Denise Miller seems to be at the core of all manner of creative endeavors around greater Kalamazoo. She's an instructor at Kalamazoo Valley Community College, a visual artist, a poet, and a spoken word artist. She's also a community activist and professional chef. And Miller is a co-founder of Fire Historical and Cultural Arts Collaborative in Kalamazoo, and launched Creative Justice Press.
Now, Miller is the author of Core (Willow Books, 2015), a collection of poetry based on the true stories of African- American sharecroppers during the "Great Migration," a journey north to find the American Dream, only to find more hardships instead. The poems chronicle the odyssey from a Mississippi plantation, to an Ohio Valley coal mine, to an iron foundry in Saginaw.
Collaborating with Miller in several of her endeavors is Michelle Johnson. For part of the poetry collection, Miller worked with Johnson to adapt oral histories that Johnson has collected for a project called “Community Spaces of the Industrious.”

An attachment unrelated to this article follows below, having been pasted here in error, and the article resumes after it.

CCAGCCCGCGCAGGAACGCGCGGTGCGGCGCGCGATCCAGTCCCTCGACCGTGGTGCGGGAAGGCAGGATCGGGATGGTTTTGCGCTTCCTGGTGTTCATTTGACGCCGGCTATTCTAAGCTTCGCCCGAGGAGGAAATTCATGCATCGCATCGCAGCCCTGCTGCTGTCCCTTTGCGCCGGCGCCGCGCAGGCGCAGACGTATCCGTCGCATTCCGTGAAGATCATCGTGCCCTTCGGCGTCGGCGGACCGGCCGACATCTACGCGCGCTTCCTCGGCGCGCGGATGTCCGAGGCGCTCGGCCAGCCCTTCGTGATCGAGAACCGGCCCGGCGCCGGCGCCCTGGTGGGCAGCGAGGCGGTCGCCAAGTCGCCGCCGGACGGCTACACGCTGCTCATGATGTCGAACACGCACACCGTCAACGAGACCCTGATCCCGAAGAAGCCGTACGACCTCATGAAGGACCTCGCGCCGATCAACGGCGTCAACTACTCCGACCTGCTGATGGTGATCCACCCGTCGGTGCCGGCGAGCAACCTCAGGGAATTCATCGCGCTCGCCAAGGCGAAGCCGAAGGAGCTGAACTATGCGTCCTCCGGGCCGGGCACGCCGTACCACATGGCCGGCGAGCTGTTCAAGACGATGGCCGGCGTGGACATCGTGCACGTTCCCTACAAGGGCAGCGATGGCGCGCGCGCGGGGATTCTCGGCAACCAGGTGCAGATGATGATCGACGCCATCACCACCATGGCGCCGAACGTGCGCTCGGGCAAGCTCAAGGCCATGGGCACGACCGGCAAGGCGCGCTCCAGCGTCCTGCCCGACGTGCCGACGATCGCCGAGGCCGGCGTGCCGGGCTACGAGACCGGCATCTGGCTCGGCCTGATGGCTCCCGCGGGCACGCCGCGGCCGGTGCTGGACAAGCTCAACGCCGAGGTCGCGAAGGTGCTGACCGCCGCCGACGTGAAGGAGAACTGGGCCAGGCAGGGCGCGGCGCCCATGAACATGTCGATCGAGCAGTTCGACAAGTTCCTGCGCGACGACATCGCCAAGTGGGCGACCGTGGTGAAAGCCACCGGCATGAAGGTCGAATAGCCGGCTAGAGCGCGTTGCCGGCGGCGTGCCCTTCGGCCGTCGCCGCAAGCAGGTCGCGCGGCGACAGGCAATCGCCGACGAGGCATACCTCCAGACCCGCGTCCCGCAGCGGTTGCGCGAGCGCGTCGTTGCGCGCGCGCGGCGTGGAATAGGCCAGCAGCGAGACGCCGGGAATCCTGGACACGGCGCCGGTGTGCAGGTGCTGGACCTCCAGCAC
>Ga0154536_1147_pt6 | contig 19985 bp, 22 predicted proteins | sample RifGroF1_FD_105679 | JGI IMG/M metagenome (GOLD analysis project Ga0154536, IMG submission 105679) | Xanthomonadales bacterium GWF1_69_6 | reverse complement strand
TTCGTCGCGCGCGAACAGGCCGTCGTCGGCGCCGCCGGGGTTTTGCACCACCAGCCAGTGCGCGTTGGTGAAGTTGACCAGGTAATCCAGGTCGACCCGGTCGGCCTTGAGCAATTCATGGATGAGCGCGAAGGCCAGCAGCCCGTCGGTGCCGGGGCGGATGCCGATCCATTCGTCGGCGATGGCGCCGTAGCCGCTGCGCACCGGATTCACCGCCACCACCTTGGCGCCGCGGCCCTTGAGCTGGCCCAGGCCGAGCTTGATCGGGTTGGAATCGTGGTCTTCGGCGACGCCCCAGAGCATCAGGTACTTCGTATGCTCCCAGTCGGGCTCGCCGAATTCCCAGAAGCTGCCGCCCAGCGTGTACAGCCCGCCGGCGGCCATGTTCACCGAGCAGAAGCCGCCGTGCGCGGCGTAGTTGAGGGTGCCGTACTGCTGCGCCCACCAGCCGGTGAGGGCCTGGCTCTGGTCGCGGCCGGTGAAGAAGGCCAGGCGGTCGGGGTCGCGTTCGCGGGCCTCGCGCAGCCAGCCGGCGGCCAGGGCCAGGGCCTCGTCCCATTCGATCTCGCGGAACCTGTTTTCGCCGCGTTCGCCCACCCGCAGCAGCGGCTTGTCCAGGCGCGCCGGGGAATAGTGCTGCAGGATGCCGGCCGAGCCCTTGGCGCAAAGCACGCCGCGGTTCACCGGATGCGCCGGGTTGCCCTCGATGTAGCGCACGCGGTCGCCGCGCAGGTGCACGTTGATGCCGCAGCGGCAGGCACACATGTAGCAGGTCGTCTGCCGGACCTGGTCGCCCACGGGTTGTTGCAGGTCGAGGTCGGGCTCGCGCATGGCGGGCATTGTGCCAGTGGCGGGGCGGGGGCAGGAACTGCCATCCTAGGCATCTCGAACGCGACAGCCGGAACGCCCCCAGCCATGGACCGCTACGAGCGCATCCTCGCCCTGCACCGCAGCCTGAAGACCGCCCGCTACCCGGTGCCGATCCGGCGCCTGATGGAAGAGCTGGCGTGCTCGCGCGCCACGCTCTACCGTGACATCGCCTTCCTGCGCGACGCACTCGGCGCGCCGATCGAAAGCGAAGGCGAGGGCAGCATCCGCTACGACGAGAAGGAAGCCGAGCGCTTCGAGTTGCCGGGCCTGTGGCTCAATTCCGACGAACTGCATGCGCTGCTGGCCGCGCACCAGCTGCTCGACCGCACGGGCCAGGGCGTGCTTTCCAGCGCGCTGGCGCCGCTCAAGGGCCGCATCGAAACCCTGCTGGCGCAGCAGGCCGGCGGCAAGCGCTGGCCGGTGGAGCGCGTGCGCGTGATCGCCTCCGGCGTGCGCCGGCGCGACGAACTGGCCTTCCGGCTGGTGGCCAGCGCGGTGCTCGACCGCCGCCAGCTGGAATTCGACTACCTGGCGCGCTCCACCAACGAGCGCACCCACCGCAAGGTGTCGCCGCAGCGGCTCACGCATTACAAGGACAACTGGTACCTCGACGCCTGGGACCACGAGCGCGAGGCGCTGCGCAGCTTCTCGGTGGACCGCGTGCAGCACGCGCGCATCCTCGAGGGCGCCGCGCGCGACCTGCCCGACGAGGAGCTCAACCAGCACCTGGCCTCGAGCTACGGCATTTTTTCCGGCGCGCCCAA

Miller says, “After reading these oral histories, I asked Johnson to begin a series of interviews with coal miners in my hometown of Cadiz, Ohio. The poems reflect the worker’s relationship to place and to their spouses or significant others. They show the effects of race and place on African- Americans in rural Ohio in the mid-1930's. These poems and the entire collection seek to tell the stories of the intersections between race and industries and their effects on children, adults and families through form poems, persona poems and free verse.”
Core has been nominated for a Pushcart Prize and for the American Book Award. Miller is also the artist who created the book's cover.
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